How to Size a UPS
So you need a UPS, but are unable to determine what size you need? We’re here to help you make an informed decision.
Before we started, let’s go over frequently used UPS terminology:
VA – Or volt-amperes is simply the amount of apparent power in an electrical circuit. Most UPSs are marketed by their VA rating or apparent power they have.
Watts – This is the amount of real power that a device draws. Besides a VA rating, a UPS will also have a wattage rating that states the amount of real power it delivers to your critical IT load.
Power Factor(.pf) – This is the ratio of apparent power to real power, expressed as a decimal. For instance, a UPS with a VA rating of 3000VA /2700W has a power factor of .90.
To get an accurate measurement of your IT load, we recommend that you use Watts in your calculations, since this represents the amount of real power that your device uses. See the video below for more on VA vs. Watts:
The first step in calculating your total power requirement is:
1. Add up the nameplate ratings of all the devices that you wish to protect with the UPS.
The nameplate rating of your IT device is usually found on the back panel.
Alternatively, you can check your IT manufacturer's manual for more information about the wattage rating.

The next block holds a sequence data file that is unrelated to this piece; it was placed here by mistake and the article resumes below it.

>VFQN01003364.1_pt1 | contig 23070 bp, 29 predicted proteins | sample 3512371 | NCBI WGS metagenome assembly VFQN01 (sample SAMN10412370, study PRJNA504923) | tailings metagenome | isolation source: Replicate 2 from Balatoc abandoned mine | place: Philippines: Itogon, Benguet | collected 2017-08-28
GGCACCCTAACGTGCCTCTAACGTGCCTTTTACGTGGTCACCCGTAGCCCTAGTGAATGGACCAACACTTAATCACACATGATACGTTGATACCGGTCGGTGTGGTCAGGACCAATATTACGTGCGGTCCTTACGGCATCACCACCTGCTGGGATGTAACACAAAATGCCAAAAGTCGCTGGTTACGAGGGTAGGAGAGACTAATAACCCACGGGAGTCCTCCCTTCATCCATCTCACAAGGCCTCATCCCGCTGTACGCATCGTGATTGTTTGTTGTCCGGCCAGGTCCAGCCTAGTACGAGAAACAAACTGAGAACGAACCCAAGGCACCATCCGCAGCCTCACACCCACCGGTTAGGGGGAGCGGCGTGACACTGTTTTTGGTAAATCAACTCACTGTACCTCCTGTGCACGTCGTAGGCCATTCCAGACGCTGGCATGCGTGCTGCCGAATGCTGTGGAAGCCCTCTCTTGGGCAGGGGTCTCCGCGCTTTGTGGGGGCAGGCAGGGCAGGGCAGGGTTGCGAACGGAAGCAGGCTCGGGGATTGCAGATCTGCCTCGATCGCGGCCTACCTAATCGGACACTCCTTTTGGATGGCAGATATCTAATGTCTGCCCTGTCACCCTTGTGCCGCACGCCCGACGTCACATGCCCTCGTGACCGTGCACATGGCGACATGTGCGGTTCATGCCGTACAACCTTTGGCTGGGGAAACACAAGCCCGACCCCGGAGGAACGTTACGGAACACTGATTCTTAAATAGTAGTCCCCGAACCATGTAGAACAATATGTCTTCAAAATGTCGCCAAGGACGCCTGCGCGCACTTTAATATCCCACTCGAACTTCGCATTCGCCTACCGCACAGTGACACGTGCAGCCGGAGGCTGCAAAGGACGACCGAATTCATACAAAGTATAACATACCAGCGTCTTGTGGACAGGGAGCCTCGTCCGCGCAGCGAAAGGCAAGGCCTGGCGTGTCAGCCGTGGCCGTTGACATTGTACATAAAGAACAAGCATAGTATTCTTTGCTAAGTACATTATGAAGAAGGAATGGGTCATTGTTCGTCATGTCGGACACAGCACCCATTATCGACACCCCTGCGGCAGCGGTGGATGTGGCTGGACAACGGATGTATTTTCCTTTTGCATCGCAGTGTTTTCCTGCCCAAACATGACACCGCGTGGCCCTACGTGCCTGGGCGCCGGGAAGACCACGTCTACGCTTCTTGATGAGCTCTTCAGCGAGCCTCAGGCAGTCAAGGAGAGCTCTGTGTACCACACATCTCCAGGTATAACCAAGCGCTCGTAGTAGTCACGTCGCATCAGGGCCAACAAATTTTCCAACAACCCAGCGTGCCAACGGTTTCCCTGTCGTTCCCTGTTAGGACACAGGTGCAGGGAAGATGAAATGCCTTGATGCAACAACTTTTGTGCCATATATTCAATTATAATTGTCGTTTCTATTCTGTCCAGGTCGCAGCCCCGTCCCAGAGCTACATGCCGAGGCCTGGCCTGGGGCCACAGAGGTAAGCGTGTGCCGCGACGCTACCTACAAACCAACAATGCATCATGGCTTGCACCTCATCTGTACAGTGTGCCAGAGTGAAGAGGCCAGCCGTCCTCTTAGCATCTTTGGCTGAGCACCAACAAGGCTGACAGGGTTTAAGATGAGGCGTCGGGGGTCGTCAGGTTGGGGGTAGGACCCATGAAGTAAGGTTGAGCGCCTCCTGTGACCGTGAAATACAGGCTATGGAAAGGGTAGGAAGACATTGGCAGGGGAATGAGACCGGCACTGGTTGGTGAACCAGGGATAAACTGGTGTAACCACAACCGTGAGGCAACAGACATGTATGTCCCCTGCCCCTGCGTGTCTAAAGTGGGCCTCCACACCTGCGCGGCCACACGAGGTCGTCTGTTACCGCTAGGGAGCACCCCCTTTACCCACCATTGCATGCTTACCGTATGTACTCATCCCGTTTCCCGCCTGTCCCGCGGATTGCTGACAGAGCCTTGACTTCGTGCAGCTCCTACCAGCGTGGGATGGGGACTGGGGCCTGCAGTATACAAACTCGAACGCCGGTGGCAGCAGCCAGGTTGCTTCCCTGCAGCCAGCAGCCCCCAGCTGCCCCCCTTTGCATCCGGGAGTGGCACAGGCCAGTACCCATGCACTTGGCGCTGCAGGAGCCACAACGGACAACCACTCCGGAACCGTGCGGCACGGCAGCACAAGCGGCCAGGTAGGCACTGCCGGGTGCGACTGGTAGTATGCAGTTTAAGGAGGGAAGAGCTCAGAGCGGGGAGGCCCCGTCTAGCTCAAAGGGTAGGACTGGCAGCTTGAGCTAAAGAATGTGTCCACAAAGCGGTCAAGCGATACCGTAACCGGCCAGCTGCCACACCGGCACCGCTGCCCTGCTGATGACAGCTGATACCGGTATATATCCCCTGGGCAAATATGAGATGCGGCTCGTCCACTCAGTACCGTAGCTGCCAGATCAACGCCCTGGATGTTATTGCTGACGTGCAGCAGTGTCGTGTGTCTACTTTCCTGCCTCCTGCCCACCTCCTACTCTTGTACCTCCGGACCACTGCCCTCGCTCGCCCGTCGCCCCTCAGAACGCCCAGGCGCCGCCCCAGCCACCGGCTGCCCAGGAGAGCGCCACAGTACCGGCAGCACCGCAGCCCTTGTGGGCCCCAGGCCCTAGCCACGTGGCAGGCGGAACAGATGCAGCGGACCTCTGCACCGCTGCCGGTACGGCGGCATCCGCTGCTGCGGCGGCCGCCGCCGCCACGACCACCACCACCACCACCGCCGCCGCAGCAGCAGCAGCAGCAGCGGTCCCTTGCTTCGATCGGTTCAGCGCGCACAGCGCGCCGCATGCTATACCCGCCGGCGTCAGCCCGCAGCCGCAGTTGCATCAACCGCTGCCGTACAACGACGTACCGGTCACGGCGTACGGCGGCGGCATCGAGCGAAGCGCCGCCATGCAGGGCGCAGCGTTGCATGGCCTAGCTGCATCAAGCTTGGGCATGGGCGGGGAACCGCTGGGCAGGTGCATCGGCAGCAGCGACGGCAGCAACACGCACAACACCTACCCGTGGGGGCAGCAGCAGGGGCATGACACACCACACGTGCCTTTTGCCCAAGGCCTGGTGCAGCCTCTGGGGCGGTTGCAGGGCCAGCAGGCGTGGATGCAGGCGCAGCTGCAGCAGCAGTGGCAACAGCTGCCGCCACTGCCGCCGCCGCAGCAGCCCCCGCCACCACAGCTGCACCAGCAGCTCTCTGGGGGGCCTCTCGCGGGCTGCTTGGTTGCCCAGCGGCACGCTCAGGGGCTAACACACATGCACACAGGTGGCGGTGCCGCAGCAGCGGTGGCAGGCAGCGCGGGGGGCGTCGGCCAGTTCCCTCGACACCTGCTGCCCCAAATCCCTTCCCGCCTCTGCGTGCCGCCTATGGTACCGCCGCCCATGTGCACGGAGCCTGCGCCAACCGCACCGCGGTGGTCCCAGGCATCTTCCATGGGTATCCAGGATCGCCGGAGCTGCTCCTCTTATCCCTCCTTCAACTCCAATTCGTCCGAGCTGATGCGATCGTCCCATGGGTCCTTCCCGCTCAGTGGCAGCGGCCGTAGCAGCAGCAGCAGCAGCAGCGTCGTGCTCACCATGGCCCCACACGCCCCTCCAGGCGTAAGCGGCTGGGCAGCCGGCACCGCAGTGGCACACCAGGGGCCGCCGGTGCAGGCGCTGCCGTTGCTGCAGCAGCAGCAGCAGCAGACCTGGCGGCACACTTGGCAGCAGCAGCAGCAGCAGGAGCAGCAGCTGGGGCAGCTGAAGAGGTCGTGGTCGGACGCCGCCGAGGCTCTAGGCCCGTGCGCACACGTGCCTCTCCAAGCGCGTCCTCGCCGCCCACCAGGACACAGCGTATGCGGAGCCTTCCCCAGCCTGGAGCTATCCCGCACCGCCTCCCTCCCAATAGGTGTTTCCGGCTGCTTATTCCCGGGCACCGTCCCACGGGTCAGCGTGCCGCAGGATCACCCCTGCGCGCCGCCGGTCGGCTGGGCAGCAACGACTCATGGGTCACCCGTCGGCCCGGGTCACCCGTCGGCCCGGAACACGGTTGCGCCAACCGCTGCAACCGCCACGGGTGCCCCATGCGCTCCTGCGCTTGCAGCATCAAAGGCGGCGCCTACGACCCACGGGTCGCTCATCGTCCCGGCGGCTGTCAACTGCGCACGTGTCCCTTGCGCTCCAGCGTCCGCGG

2. Divide the total wattage by 1.7 to estimate real world load.
Manufacturers must ensure safety compliance and issue nameplate ratings that are usually well above the actual load. In real world applications, nameplate wattage ratings can be nearly twice the amount of actual wattage that your device uses. Using 1.7 is still an estimate, however. Determining the correct wattage is important in preventing over or under-sizing the UPS.
3. Determine runtime requirements.
Once the IT load has been decided, the next factor to determine is the runtime requirements. For backup power applications only requiring a few minutes of runtime, the internal batteries of a UPS are often sufficent. However, where increased runtime is required, additional battery modules must be added to the solution. These additional battery modules are manufacturer and model specific. Contact one of our representatives for assistance in determining your specific runtime requirements.
Future Growth Requirements
Even if you can precisely determine your current power needs, no one should size their UPS exactly to the capacity of the UPS. The power demands of servers, which usually make up most of the IT load, can fluctuate depending on the amount of processor load. Over-sizing the UPS by 15%-20% is a good rule of thumb to allow additional IT devices to be added in the future.
This is not an exhaustive list of elements to look for in a UPS. Other factors, such as the receptacle configuration, available power distribution, and voltage requirements are some additional important factors. For an individual assessment of your power or cooling requirements, please contact one of our representatives.